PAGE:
It is not possible to talk about Fermor in Rotterdam without talking about what happened to that city a few years later. Paddy noted it himself: this beautiful place was “bombed to fragments” in May 1940 (“I would have lingered, had I known”). Aerial images of the destruction are chilling: one can see the pattern of the streets, but the buildings are all gone. The eye is drawn to the quaysides where the café Fermor visited must have stood. There’s nothing there.

The new Rotterdam built on the rubble of the old is not a pretty sight. In the words of the English travel writer Nick Hunt, who in 2011 set off to replicate Fermor’s “great trudge”, the continuity between the two cities was “absolutely severed”: “The Rotterdam of the Middle Ages had been blasted into the realm of fairy tales, and the new reality of McDonald’s and Lush, Starbucks and Vodafone had rushed to fill the vacuum. The destruction seemed less an act of war than apocalyptic town planning, a Europe-wide sweep of medieval clutter to clear the way for the consumer age.”

The fate of Rotterdam highlights a facet of A Time of Gifts and its successor Between the Woods and the Water (which takes us from Fermor’s arrival in Hungary to the Iron Gate gorge on the Danube, separating the Kingdom of Yugoslavia and Romania). The writing is ebullient, funny, joyful and true both to the youth Patrick Leigh Fermor was and to the man he became — some people found him an insufferable show-off, but most who knew him craved his company — but Paddy knew as he was writing (just as we know as we are reading) that the Rotterdam of then, along with the Europe of then, have gone.

It was, of course, already going when Fermor disembarked at the Hook of Holland: Hitler had been Chancellor for nearly a year. Crossing Germany, Fermor saw Nazis up close more than once. Writing about these encounters, his habitual powers of observation are not warped by any retrospective performative disgust, which must have been tempting to indulge in, so many years after the events described and with no chance of someone turning up to contradict his account. He sees humans in uniforms, being slowly poisoned by those same uniforms (or by the sight of them) and by what they represent, but remaining human even in their descent into dark obsessions and moral squalor. According to Artemis Cooper, Patrick Leigh Fermor’s biographer, Communism never exerted any pull on him, any more than Fascism: both were “ready to destroy everything he loved about European civilization in order to build their aggressively utilitarian superstates”.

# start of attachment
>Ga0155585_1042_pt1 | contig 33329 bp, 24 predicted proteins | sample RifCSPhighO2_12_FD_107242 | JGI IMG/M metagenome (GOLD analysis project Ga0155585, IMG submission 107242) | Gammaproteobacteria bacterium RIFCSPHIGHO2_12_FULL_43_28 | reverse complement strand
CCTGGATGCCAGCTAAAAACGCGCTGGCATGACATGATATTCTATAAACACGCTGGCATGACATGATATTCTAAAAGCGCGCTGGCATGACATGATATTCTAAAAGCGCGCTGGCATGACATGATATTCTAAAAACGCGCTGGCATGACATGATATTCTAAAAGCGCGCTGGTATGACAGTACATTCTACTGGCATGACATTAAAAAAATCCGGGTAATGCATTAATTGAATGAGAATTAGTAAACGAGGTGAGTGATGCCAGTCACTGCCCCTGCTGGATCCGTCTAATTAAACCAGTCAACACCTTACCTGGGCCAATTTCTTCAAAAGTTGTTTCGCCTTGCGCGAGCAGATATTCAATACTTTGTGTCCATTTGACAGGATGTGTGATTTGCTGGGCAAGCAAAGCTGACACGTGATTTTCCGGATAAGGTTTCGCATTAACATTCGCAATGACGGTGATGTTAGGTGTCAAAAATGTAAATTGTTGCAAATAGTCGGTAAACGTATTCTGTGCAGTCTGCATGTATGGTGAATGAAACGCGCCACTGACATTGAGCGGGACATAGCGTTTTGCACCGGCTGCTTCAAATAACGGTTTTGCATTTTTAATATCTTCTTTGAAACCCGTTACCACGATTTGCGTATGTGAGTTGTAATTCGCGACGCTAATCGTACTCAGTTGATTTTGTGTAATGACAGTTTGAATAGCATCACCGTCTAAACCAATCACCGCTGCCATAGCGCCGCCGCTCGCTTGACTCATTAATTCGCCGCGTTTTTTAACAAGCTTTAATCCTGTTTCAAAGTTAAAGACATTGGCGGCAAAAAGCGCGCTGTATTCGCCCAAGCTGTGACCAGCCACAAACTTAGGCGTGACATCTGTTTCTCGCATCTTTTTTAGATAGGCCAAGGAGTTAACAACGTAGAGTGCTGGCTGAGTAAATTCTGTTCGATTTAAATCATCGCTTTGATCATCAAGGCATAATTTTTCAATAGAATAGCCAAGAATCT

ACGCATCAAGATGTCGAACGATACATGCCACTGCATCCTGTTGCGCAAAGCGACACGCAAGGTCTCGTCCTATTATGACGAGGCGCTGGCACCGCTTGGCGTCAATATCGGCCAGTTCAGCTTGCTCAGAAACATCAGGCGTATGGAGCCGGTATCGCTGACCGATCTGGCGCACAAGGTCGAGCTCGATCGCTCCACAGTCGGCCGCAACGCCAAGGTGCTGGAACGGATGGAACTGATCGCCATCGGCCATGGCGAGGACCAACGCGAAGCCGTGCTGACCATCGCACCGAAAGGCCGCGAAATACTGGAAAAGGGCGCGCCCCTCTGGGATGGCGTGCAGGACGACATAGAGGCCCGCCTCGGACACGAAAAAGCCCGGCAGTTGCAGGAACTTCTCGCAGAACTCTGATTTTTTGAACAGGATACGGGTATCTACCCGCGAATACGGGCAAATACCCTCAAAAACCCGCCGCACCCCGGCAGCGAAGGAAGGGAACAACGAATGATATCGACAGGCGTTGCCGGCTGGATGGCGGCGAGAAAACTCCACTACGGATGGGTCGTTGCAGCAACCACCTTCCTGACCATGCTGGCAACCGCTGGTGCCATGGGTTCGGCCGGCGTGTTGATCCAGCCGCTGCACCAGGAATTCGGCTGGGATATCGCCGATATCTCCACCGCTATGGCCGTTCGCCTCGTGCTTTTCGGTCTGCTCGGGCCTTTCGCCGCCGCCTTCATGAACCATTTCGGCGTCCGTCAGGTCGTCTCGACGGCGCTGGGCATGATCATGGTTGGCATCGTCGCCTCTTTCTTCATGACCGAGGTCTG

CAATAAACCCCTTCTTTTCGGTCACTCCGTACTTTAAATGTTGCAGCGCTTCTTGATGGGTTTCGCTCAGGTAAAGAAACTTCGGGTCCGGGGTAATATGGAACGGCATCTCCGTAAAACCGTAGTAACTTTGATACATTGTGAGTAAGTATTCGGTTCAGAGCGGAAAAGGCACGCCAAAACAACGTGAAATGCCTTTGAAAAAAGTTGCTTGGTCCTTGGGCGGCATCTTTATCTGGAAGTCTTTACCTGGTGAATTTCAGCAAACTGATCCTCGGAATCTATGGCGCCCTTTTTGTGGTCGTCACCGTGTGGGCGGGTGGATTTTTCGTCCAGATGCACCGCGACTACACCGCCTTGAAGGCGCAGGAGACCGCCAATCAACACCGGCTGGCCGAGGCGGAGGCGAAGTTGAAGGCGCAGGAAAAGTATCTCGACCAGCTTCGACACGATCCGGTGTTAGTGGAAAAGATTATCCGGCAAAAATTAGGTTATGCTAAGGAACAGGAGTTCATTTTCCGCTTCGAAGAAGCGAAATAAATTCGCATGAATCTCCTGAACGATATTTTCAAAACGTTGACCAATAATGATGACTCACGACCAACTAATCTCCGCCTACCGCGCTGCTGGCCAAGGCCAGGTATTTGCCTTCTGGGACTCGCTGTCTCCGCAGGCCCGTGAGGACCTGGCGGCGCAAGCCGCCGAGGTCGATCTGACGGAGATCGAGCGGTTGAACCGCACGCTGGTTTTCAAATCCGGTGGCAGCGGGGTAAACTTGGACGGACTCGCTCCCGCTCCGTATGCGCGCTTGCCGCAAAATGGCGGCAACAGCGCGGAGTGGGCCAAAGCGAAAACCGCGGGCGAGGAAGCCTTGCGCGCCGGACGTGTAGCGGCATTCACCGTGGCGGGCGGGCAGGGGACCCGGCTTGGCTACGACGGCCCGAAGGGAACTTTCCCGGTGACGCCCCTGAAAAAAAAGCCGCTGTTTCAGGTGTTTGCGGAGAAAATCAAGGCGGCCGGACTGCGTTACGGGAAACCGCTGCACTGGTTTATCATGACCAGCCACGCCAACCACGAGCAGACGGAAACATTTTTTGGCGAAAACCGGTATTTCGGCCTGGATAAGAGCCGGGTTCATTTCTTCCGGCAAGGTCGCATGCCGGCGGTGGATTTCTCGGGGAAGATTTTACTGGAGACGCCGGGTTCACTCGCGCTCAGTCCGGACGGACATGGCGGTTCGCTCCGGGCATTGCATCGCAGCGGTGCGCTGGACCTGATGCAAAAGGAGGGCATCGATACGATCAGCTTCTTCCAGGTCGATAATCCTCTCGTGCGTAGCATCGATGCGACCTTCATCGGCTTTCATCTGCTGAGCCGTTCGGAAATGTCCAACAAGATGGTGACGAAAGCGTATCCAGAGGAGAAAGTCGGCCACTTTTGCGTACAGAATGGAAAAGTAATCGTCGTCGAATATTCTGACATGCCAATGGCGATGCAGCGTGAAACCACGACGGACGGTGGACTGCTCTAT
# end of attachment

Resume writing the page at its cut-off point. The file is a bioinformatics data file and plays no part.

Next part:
On his trek, Fermor was one of the last travellers able to move amongst the remnants of old Europe left behind by the First World War — the customs, the beliefs, the strange dialects, the hidden tribes, the curious institutions — either before they were finally swept from the board (some of them into a basket labelled “heritage”) by the Second World War or by modernity hitting top stride; or before they disappeared behind the Iron Curtain and were rendered extinct.

The great severing of Europe, in time and space, hit Patrick Leigh Fermor personally. In 1935, in Athens, he met and fell in love with Balasha Cantacuzène, sixteen years his elder, a princess and painter belonging to one of the great dynasties of eastern Europe. They spent much of their four years together on the run-down family estate in Moldavia, Rumania, from whence Paddy returned to England immediately after Britain declared war on Germany in order to sign up. He later wrote an account of the last day of peace in Moldavia when he rode with others in a cavalcade of horses and an old open carriage, through sunlit fields and vineyards, to a mushroom wood. Coming home, “The track followed the crest of a high ridge with the dales of Moldavia flowing away on either hand. We were moving through illimitable sweeps of still air”.

Balasha Cantacuzene ended up marooned behind the Iron Curtain. It was over a quarter of a century before she and Patrick Leigh Fermor saw one another again and for the last time. The Europe they knew had been extinguished forever.